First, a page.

There are many valid reasons for the enactment of these statutes permitting placement of RV’s in parks, not the least of which is making low cost housing available during the depressed economy, and allowing park owners to fill vacant spaces with affordable recreational vehicles rather than the much more expensive new mobile homes that people who are willing to live in older parks are unable to afford. There is a dearth of used mobile homes to replace the older trailers when they deteriorate to the point that they are no longer habitable. The enactment of this statute was intended to both supply affordable housing to the poor, and to allow the owners of parks, such as yourself, to maintain and economically viable business.

Should the local government attempt to maintain that subsection (2) of ORS 197.493 allowing “other special conditions” gives them authority that would, in effect, make placement of RV’s in parks economically impossible, thereby effecting a “prohibition” of the placement, that interpretation of the law would make subsection (1), which allows placement, meaningless. Such a construction of statutes has often been found “abhorrent” by Oregon appellate courts.

The author of the above statutes, John VanLandingham, Legal Aid attorney in Eugene, has stated his agreement with my interpretation. I copy his agreement in an email to me, below, from April of 2013, when one of the parks I trained had this same issue with Lane County.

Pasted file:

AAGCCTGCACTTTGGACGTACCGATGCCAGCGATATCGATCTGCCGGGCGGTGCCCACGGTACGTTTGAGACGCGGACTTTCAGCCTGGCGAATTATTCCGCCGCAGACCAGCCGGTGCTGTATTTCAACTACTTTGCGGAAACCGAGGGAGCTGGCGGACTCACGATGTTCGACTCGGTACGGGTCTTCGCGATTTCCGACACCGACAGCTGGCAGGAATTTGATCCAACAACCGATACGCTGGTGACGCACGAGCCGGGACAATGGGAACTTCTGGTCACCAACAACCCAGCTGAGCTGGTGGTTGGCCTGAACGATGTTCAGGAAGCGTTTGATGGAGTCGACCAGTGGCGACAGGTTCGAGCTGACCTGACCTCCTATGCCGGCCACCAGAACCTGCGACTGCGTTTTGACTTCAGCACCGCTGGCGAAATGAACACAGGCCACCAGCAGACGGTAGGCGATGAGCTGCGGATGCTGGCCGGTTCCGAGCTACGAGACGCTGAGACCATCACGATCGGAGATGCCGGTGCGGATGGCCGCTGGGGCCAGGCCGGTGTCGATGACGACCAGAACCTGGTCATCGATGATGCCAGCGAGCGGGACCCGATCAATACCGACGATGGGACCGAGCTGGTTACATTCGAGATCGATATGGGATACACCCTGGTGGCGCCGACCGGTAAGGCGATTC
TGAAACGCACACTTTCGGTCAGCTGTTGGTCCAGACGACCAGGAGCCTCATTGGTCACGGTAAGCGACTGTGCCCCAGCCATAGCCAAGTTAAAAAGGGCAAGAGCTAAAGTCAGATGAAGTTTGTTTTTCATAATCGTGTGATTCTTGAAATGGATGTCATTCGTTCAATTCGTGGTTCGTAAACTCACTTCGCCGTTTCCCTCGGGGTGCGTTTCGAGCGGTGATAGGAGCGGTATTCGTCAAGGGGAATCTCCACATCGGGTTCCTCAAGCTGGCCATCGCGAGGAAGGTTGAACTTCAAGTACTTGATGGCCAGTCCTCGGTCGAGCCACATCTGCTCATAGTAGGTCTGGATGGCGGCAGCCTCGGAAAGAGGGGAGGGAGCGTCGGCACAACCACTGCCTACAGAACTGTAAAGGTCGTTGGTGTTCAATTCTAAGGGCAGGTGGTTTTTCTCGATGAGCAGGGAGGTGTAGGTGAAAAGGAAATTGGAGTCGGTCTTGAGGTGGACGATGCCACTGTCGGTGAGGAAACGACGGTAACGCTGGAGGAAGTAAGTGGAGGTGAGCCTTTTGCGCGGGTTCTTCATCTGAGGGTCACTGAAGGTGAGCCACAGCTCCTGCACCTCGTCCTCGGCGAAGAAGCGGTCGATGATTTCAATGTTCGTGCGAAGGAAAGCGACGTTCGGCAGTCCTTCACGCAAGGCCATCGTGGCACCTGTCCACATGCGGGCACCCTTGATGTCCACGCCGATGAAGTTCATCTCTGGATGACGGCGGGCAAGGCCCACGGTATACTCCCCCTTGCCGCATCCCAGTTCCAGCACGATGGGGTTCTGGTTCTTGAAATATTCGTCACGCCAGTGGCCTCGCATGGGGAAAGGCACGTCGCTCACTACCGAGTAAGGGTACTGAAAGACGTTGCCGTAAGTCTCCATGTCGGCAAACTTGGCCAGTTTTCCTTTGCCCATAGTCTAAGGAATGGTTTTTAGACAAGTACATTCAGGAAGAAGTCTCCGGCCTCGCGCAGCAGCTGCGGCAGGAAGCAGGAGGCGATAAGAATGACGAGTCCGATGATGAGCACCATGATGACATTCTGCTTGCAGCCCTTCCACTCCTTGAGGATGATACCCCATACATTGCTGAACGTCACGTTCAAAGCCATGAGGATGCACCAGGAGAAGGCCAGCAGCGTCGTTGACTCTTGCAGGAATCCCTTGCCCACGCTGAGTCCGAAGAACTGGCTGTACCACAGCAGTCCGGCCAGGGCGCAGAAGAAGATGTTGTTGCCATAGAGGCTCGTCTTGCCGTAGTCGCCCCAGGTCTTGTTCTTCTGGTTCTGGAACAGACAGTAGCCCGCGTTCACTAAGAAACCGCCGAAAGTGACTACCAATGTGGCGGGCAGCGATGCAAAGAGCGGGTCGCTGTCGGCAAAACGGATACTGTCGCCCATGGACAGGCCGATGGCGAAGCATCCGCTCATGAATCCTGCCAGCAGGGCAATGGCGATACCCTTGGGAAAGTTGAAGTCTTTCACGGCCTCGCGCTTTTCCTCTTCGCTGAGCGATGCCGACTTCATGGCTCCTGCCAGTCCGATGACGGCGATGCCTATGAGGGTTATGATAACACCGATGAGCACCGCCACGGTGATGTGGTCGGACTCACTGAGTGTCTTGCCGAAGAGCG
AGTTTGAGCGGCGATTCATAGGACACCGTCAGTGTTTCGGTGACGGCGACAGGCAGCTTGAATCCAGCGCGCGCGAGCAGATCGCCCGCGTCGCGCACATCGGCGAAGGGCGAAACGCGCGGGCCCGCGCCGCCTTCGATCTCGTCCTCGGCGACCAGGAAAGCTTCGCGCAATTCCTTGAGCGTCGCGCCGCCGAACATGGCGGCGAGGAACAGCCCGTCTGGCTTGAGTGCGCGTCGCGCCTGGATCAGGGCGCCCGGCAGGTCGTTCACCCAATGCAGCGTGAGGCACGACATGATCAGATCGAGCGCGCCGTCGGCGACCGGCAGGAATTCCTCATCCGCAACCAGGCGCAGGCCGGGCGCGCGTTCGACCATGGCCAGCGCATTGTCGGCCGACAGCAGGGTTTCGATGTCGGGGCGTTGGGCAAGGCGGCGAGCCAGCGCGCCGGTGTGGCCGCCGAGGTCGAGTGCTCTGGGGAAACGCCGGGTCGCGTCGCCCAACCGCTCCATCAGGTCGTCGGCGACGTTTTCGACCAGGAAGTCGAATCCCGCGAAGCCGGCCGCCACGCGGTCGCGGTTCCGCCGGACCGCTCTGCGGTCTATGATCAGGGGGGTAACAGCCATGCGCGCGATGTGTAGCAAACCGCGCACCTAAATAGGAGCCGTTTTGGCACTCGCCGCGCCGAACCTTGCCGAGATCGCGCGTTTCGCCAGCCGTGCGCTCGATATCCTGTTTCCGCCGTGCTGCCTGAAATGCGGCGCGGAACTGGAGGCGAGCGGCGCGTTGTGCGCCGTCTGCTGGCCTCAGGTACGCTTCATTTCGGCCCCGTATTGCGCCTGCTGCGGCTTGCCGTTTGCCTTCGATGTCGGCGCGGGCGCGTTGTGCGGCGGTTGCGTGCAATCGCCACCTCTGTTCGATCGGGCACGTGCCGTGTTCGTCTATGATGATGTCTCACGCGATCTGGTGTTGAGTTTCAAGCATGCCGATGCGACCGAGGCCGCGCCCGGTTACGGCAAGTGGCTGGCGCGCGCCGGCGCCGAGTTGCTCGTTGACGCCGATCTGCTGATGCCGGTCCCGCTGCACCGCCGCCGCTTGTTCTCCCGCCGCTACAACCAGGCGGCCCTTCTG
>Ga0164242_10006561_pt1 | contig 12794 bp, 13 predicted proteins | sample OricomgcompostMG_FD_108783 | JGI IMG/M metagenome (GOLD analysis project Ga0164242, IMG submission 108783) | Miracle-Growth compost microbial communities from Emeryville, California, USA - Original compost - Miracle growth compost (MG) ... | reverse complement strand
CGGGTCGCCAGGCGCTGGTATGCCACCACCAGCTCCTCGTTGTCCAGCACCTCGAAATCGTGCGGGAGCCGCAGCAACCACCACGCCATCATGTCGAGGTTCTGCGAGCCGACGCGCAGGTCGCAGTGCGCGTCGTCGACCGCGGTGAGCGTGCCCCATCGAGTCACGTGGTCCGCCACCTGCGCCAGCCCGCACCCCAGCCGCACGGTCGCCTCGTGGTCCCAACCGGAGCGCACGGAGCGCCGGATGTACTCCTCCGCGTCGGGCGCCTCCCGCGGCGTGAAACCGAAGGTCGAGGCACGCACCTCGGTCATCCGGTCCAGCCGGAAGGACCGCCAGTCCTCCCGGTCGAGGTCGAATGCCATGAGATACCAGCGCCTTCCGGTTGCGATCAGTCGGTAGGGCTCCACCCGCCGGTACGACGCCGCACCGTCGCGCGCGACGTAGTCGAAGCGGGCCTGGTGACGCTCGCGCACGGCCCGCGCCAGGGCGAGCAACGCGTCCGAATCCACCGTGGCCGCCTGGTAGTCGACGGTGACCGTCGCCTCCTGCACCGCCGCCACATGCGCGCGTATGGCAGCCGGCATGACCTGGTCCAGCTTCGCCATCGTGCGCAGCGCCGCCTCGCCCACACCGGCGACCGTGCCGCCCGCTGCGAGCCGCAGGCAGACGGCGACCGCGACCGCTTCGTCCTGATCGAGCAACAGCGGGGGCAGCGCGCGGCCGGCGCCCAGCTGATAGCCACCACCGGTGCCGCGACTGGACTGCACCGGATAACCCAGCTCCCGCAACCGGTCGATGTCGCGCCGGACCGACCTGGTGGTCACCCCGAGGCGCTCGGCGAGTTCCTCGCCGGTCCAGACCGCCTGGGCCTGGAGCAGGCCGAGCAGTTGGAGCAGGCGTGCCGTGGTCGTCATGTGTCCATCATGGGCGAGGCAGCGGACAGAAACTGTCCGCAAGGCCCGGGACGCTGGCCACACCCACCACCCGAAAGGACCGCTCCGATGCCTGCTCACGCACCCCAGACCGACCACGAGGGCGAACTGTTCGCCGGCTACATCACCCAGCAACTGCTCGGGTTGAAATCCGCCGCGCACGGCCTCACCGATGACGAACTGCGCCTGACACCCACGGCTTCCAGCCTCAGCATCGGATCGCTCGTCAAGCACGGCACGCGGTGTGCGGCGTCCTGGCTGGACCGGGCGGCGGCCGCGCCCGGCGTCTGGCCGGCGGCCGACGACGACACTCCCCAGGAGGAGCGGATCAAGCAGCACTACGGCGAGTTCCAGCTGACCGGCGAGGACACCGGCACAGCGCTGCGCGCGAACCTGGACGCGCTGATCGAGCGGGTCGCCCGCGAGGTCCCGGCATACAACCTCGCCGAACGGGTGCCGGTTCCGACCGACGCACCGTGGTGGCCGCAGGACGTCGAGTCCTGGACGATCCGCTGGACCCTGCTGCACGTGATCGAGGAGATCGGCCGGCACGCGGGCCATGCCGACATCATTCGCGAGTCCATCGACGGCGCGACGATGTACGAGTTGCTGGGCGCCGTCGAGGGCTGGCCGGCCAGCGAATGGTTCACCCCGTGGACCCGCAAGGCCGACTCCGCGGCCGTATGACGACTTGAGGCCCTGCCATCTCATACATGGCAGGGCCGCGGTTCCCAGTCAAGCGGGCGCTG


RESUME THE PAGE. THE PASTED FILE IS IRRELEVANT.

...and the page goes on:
"I read ORS 197.493 the same way you do. If one were to read the reference to “other special conditions” in subsection (2) to mean that the county or DCBS could completely prohibit placement and occupancy of RVs in parks, that would contradict subsection (1), which specifically allows placement and occupancy and disallows such a prohibition. The “other” means that the county can have some “other” restrictions, other than a prohibition. And my written testimony is consistent with that reading and explains what those other conditions could be.

Of course, as the author of the statute, I may be reading it as I intended, but still I don’t know how you could reconcile the two subsections any other way.

Hope this helps. John VL

John VanLandingham
Lane County Legal Aid & Advocacy Center
376 East 11th Avenue
Eugene, OR 97401
541-485-1017 x138 (w); 541-285-8445 (c)"

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We are fortunately in Ontario, Oregon and the City has very pro-development and supportive of the work we have been doing and has allowed us in writing to bring in a limited number of RV’s. I believe that locally they can become a pain, but if you have good local support it is really nice. :slightly_smiling_face:


Thanks, Are you from this area? I live just across the Idaho Oregon board and am close to Ontario.